Sampaio, M.C., Santos, R.F., Bassegio, D., de Vas concelos, E.S., Silva, M. de A., Secco, D. & Silva, T.R.B. (2016). Fertilizer improves seed and oil yield of safflower under tropical conditions. Ind Crop Prod 94, 589-595. http://dx.doi.org/10.1016/j.indcrop.2016.09.041 [Link]

Siddiqui, M.H. & Oad, F.C. (2006). Nitrogen require ment of safflower (Carthamus tinctorius L.) for growth and yield traits. Asian J Plant Sci5(3), 563-565. http://dx.doi.org/10.3923/ajps.2006.563.565 [Link]

Strasil, Z. & Vorlicek, Z. (2002). The effect of nitrogen fertilization, sowing rates and site on yields and yield components of selected varieties of safflower (Carthamus tinctorius L.). Rost Vyroba48(7), 307-311. http://www.agriculturejournals.cz/publicFi-les/53775.pdf [Link]

Taleshi, K., Shokoh-Far, A., Rafiee, M., Noormahamadi, G. & Sakinejhad, T. (2012). Safflower yield respond to chemical and biotic fertilizer on water stress con dition. World Appl Sci J 20(11), 1472-1477. http://dx.doi.org/10.5829/idosi.wasj.2012.20.11.1733 [Link]

Vafaie, A., Ebadi, A., Rastgou, B. & Moghadam, S.H. (2013). The effects of potassium and magnesium on yield and some physiological traits of sa-fflower (Carthamus tinctorius)Int J Agric Crop Sci5(17), 1895-1900. http://ijagcs.com/wp-content/uploads/2013/08/1895-1900.pdf [Link]

Referencias

Aghamohammadreza, M., Mirhadi, M.J., Delkhosh, B. & Omidi, A. (2013). Evaluation of native and exotic safflower (Carthamus tinctorius L.) genotypes for some important agronomic traits and fatty acid composition. Ann Biol Res, 4(6), 200-204.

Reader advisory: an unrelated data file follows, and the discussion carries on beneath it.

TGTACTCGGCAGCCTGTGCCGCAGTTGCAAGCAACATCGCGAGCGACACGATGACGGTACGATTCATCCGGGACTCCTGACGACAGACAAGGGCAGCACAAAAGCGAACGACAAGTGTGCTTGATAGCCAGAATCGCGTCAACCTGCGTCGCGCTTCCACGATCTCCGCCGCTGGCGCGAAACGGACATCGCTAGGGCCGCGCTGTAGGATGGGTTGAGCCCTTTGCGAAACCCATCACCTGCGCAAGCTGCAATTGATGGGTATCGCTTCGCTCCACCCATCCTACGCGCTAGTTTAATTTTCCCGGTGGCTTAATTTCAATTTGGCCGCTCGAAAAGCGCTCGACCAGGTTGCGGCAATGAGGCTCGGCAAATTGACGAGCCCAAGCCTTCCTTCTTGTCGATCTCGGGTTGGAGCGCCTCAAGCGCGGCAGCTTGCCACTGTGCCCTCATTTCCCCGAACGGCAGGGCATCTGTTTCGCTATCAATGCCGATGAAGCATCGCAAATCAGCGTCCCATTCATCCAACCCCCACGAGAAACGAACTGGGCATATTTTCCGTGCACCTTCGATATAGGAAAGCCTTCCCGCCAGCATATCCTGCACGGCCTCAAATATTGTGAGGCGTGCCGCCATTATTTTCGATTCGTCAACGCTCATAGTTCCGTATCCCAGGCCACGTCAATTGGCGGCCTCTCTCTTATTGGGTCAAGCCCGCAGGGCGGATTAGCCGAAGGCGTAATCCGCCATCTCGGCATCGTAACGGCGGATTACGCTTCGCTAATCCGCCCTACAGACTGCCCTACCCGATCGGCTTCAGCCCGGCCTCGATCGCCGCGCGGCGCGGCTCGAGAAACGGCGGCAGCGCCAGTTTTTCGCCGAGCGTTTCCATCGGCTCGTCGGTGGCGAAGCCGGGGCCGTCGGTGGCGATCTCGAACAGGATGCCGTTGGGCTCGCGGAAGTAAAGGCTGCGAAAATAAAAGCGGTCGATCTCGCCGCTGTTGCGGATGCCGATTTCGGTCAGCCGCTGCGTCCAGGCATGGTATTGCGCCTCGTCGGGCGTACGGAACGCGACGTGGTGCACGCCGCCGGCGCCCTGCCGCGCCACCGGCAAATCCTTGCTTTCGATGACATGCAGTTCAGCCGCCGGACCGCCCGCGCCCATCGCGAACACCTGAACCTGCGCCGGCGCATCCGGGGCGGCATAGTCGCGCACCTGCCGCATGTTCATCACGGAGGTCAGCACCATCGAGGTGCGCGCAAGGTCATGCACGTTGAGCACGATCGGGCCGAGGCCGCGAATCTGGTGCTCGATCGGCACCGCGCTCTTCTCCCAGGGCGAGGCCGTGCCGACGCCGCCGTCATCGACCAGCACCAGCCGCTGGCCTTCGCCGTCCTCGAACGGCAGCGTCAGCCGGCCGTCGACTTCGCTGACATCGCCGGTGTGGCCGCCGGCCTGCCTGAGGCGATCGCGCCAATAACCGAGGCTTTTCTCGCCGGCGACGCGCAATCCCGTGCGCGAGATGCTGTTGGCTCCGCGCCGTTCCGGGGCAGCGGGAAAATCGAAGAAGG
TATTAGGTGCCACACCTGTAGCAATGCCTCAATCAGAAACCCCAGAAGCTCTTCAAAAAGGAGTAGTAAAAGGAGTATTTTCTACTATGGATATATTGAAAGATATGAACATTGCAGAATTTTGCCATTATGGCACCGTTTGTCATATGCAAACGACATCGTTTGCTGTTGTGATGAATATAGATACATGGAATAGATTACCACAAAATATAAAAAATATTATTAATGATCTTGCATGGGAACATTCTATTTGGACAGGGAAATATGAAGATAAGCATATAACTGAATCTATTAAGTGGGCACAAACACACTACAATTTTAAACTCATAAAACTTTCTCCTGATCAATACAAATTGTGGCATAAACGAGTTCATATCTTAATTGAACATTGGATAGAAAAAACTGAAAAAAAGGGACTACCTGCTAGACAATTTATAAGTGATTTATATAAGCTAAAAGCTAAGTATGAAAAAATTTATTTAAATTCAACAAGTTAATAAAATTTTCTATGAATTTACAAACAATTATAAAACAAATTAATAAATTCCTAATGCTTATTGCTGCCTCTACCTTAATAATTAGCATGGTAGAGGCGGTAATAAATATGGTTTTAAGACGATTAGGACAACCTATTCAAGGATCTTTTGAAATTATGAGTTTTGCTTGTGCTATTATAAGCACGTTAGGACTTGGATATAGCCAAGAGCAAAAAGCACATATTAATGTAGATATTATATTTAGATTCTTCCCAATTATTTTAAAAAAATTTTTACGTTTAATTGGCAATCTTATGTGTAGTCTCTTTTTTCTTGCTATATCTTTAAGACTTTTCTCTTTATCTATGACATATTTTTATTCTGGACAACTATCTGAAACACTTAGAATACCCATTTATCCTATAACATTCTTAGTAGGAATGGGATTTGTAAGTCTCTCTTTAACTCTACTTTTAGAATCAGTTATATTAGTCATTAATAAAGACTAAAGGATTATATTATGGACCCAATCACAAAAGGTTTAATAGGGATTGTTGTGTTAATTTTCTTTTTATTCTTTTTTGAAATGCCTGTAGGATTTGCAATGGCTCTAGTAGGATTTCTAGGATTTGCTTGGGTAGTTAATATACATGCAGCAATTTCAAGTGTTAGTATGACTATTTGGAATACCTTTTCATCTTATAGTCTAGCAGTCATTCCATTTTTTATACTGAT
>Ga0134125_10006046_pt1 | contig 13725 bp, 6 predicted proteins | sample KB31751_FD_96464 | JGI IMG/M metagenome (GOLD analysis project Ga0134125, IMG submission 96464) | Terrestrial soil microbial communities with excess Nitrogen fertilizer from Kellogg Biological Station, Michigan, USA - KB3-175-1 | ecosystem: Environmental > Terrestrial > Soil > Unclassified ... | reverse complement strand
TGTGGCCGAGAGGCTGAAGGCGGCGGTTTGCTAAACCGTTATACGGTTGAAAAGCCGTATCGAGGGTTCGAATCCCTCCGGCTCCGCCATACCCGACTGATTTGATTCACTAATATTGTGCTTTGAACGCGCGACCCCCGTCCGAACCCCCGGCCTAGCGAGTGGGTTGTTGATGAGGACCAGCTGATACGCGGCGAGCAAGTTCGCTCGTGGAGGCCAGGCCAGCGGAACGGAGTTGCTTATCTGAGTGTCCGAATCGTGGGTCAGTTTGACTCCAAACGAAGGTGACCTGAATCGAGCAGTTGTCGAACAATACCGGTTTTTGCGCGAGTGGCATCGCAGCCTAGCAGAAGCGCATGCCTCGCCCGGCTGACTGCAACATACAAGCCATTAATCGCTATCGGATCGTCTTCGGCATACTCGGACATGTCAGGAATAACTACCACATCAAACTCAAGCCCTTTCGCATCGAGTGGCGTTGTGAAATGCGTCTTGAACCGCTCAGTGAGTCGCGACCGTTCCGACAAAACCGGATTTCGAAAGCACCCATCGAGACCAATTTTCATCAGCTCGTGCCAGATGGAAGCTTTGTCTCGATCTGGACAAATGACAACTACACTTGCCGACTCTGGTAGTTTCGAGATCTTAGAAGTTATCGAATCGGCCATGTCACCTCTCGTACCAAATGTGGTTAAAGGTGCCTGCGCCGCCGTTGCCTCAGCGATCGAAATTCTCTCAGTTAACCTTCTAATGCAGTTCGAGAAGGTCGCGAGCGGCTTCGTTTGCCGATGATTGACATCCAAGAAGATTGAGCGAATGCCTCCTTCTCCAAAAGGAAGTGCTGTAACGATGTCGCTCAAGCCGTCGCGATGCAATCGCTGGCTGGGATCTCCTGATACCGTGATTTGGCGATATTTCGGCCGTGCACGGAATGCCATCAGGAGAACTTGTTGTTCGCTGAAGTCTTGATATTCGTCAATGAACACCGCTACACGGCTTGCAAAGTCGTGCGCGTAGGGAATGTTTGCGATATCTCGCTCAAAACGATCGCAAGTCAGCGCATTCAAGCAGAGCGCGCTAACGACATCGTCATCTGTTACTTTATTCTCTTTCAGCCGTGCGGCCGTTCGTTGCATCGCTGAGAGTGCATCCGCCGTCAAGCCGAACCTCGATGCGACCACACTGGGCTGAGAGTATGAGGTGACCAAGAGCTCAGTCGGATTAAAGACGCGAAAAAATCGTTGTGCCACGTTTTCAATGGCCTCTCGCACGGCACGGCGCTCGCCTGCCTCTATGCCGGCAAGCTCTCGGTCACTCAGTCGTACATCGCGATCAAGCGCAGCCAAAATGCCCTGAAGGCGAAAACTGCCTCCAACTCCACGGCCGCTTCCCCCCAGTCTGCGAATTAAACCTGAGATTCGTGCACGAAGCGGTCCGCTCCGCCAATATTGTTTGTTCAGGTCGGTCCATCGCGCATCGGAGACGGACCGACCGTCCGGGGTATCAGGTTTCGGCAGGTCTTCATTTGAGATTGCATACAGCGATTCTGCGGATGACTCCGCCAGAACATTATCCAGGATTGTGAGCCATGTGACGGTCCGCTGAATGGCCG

Bagheri, B. & Sam-Dailiri, M. (2011). Effect of water stress on agronomic traits of safflower spring (Carthamus tinctorius L.). Aust J Basic Appl Sci, 5(12), 2621-2624. http://ajbasweb.com/old/ajbas/2011/December-2011/2621-2624.pdf.

Dordas, C.H. & Sioulas, C.H. (2008). Safflower yield, chlorophyll content, photosynthesis and water use efficiency response to nitrogen fertilization under rainfed conditions. Ind Crop Prod, 27(1), 78-85. http://dx.doi.org/10.1016/j.indcrop.2007.07.020

Ebrahimian, A. & Soleymani, A. (2013). Growth length and dry matter yield in different stages of safflower as affected by nitrogen, phosphorus and potassium fertilizers. Int J Agron Plant Prod, 4(5), 963-969.

Elfadl, E., Reinbrecht, C., Frick, C. & Claupein, W. (2009). Optimization of nitrogen rate and seed density for safflower (Carthamus tinctorius L.) production under low-input farming conditions in temperate climate. Field Crop Res, 114(1), 2-13. http://dx.doi.org/10.1016/j.fcr.2009.06.012

Eryiğit, T., Akiş, R. & Kaya, A.R. (2015). Screening of different nitrogen rates and intra−row spacing effects on yield and yield components of safflower (Carthamus tinctorius L.) under microclimate conditions, Iğdır Plain, Turkey. Can J Soil Sci, 95(1), 141-147. http://doi: 10.4141/cjps-2014-188

Gholinezhad, E., Aynaband, A., Ghorthapeh, A.H., Noormohamadi, G. & Bernousi, I. (2009). Study of the effect of drought stress on yield, yield components and harvest index of sunflower hybrid Iroflor at different levels of nitrogen and plant population. Not Bot Horti Agrobo, 37(2), 85-94. http://dx.doi.org/10.15835/nbha3723255

Hasanvandi, M.S., Aynehband, A., Rafiee, M., Mojadam, M. & Rasekh, A. (2014). Effects of supplemental irrigation and super absorbent polymeron yield and seed quality of safflower (Carthamus tinctorius L.) under dry-farming conditions. Bull Env Pharmacol Life Sci, 3(12), 174-185. http://www.bepls.com/nov_2014/27f.pdf.

Miri, Y. & Bagheri, H. (2013). The evaluation of agronomical traits in safflower cultivars under irrigation regimes. Int J Agron Plant Prod, 4(1), 117-120.

Omidi, A.H., Khazaei, H., Monneveux, P., and Stoddard, F. (2012). Effect of cultivar and water regime on yield and yield components in safflower (Carthamus tinctorius L.). Turk J Field Crops, 17(1), 10-15.

Omidi, A.H. & Sharifmogadas, M.R. (2010). Evaluation of Iranian safflower cultivars reaction to different sowing dates and plant densities. World Appl Sci J, 8(8), 953-958

Rastgou, B., Ebadi, A., Vafaie, A. & Moghadam, S.H. (2013). The effects of nitrogen fertilizer on nutrient uptake, physiological traits and yield components of safflower (Carthamus tinctorius L.). Int J Agron Plant Prod, 4(3), 355-364.